On the players

From here the dialogue moved into discussing the team composition itself. GM Treliving singled out Markstrom as being excellent, which he obviously has been. Where he was especially clear was on his professionalism. He is the type of player who comes to the rink early, stays late to work on his game. Markstrom is not tired, Treliving contended, as it is only 16 games into the season. That being said, he noted that David Rittich is an all-star goaltender and they he will be getting more starts down the stretch.

The GM then went on to talk about the other former Canuck Chris Tanev, and notes how much stability he provides to the team’s back end. While there was a lot of criticism when he was first signed, Treliving said he moves much better than everyone expected and is a true professional in the room. He and Noah Hanifin have been excellent, and noted that with Tanev, Hanifin is playing the best hockey of his career.

Going into the season, the coaching staff and management were adament to try Elias Lindholm at centre again. Treliving has been very pleased with it so far this season. He noted that Lindholm is one of the best two way players down the middle in the league. Him playing alongside Matthew Tkachuk has formed one of the best offensive pairs, based on the internal numbers that the team looks at. They created lots of chances, and gave up little. While Tkachuk does have another level to his game, GM Treliving has been generally pleased with both of them.

The big thing that moving Lindholm to centre does is it gives the team more beneficial line matches. Lindholm at centre with Tkachuk can go up against any other team’s top line, and Treliving noted that Lindholm prides himself on being tough to match up against. This then gives the team the ability to give Johnny Gaudreau and Sean Monahan the lion’s share of offensive zone starts. Then they can play Mikael Backlund and his line in the defensive zone. He noted that Backlund was the team’s best player down the stretch and in the bubble last season. This has been generally the way that the team has operated through 16 games this season.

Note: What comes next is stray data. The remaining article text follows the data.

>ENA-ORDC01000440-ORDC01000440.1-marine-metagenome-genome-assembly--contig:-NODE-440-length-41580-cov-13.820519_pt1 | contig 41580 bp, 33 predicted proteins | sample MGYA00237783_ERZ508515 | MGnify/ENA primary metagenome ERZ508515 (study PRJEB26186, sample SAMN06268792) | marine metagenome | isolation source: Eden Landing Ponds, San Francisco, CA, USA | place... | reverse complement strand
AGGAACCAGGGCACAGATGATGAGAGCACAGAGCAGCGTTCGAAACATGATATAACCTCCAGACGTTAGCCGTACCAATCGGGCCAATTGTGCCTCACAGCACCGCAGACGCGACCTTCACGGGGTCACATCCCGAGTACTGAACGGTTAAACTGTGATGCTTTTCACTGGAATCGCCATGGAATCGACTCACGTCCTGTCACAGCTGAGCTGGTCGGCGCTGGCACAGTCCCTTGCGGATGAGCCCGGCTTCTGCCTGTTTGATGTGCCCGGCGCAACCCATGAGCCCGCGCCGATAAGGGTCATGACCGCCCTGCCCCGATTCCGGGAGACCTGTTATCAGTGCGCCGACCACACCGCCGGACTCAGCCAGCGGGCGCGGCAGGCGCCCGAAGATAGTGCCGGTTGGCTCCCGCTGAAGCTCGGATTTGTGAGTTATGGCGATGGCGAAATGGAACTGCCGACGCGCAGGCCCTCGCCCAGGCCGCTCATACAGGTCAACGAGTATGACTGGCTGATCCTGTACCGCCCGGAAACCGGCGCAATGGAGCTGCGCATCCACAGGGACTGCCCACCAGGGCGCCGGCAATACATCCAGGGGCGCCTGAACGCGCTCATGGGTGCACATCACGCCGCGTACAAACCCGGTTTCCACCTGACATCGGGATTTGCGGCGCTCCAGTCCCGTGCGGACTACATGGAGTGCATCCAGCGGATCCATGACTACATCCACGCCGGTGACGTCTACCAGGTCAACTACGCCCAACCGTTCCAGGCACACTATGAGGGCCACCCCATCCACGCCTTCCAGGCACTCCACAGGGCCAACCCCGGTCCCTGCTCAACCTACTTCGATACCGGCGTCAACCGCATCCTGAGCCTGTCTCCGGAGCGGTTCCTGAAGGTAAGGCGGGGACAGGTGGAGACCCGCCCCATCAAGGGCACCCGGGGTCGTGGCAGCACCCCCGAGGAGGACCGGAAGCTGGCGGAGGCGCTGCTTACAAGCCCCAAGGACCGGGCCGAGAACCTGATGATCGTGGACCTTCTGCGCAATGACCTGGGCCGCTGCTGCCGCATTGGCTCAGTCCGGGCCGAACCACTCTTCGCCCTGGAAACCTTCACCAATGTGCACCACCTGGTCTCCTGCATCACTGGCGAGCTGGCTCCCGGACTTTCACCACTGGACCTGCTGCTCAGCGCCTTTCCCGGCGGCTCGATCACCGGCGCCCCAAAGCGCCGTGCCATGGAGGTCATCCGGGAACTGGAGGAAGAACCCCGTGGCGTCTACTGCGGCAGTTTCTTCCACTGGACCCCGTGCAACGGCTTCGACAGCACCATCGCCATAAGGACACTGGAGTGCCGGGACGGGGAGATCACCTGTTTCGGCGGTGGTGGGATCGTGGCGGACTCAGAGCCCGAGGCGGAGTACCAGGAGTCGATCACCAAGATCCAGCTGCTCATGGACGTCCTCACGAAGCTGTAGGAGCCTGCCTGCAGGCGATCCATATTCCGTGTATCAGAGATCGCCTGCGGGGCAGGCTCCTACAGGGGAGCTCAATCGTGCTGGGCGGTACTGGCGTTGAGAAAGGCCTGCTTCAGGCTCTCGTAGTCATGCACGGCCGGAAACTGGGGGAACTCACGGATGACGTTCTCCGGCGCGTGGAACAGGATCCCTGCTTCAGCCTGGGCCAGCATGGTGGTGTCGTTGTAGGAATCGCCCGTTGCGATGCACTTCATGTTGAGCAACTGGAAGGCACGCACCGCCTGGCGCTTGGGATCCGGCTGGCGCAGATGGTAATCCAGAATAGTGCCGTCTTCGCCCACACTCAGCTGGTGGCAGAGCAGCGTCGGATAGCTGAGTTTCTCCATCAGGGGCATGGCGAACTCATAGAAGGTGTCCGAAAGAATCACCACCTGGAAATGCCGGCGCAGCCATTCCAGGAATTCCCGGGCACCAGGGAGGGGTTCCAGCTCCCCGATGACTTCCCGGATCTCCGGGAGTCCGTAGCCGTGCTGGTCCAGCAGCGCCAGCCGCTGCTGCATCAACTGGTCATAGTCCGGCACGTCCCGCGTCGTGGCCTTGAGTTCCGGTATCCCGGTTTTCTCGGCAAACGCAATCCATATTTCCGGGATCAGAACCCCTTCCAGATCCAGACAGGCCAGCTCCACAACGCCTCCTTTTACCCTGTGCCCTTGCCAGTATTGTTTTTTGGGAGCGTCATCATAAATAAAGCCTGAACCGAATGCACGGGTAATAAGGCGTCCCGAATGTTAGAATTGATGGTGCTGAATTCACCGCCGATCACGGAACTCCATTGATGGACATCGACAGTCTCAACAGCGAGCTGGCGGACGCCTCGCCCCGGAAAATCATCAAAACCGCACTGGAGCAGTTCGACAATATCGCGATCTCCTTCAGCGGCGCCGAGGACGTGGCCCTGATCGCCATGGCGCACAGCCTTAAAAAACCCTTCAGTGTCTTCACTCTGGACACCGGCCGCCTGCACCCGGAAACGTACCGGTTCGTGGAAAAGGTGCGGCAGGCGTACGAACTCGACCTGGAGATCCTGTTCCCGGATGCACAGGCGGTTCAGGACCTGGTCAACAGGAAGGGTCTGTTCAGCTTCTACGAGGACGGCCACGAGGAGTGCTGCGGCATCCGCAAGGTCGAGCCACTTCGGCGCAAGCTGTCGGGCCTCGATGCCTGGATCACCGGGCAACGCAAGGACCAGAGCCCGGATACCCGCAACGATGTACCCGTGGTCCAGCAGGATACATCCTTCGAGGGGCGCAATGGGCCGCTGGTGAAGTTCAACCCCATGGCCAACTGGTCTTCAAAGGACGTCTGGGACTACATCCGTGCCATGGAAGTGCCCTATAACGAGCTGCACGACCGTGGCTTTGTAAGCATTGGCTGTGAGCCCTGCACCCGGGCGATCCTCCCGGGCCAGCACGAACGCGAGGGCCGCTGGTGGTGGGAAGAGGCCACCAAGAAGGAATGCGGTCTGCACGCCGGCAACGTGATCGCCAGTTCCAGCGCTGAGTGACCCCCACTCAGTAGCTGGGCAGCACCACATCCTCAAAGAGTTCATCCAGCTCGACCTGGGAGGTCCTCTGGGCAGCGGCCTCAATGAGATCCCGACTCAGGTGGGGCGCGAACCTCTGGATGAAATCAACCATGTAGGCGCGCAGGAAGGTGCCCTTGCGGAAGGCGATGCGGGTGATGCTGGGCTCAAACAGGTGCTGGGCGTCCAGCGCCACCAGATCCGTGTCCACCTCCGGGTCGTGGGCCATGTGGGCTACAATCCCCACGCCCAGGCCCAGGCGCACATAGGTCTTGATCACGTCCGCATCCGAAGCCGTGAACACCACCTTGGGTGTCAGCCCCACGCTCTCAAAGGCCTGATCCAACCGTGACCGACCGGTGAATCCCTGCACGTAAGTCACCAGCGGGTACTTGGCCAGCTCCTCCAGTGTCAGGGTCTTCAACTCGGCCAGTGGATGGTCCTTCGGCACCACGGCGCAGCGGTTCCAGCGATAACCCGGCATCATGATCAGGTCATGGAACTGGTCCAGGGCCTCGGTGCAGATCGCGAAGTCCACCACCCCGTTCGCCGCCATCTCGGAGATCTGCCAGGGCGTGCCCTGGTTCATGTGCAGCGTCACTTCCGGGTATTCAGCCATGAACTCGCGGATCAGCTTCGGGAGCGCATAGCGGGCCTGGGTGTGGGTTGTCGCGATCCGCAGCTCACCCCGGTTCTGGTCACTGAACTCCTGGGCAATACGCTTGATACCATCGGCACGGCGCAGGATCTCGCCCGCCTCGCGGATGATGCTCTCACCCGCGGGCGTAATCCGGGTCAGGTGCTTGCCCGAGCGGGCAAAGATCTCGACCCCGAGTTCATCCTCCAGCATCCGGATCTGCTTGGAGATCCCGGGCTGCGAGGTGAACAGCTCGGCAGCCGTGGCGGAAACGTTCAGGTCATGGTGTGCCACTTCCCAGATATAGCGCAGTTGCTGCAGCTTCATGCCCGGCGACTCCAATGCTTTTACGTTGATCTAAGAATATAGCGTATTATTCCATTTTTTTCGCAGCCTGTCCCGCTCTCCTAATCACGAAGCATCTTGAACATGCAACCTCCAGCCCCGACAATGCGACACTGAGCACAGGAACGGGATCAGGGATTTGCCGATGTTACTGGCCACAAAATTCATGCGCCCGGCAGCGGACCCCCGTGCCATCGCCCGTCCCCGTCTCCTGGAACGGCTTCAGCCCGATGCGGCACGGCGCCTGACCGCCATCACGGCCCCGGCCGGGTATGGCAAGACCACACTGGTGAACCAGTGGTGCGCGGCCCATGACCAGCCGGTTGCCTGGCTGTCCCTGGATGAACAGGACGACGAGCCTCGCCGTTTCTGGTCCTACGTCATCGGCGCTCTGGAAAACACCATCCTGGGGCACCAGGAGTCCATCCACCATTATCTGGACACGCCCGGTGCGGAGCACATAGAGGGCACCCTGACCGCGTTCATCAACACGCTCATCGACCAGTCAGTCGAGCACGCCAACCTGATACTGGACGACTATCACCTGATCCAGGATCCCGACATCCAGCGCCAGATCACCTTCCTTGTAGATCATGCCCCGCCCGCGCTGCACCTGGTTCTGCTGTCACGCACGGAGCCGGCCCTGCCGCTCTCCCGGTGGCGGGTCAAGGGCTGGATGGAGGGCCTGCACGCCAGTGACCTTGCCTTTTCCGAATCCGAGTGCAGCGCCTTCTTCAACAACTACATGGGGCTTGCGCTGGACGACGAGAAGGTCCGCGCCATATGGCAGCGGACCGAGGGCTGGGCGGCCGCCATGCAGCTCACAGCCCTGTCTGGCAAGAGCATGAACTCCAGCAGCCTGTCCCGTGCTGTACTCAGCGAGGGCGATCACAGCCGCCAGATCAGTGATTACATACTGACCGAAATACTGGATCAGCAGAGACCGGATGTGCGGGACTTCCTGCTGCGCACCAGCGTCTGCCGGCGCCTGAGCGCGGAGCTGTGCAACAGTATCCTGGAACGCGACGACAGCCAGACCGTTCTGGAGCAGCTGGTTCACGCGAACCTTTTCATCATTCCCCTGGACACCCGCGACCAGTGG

Finally, Treliving turned to the elephant in the room, Sam Bennett. Treliving was adament that his relationship with Bennett and the things that they talk about remains between the two of them. However he was audibly frustrated when he noted the remarks by his agent, Darren Ferris, about Bennett’s need for a change of scenery. Treliving said, “We [The Flames] will determine what [Bennett’s] scenery is and when it will change”. He went on to say that he thinks Bennett is a hell of a player and expects him to be really good for the team down the stretch.

Where do we go from here?

Treliving noted that the team cannot look down the road to games next week, the focus needs to be on each individual game as it comes. It comes down to doing the fundamentals right. This starts with starting the game on time, stringing one good shift into the next, then using that to win hockey games. If the team can develop consistent habits and work more consistently, they will be successful.

It is a very short season and each game is a divisional matchup. The Flames are playing in a very good division, with each game being a four point game. In a regular season, divisional matchups would be circled on the calendar as games the team must win, but each game is like that. The team needs to work on doing the little things right if they want to be successful. While they did end up losing against the Oilers, let’s see if they can have more success in the second half of this back to back.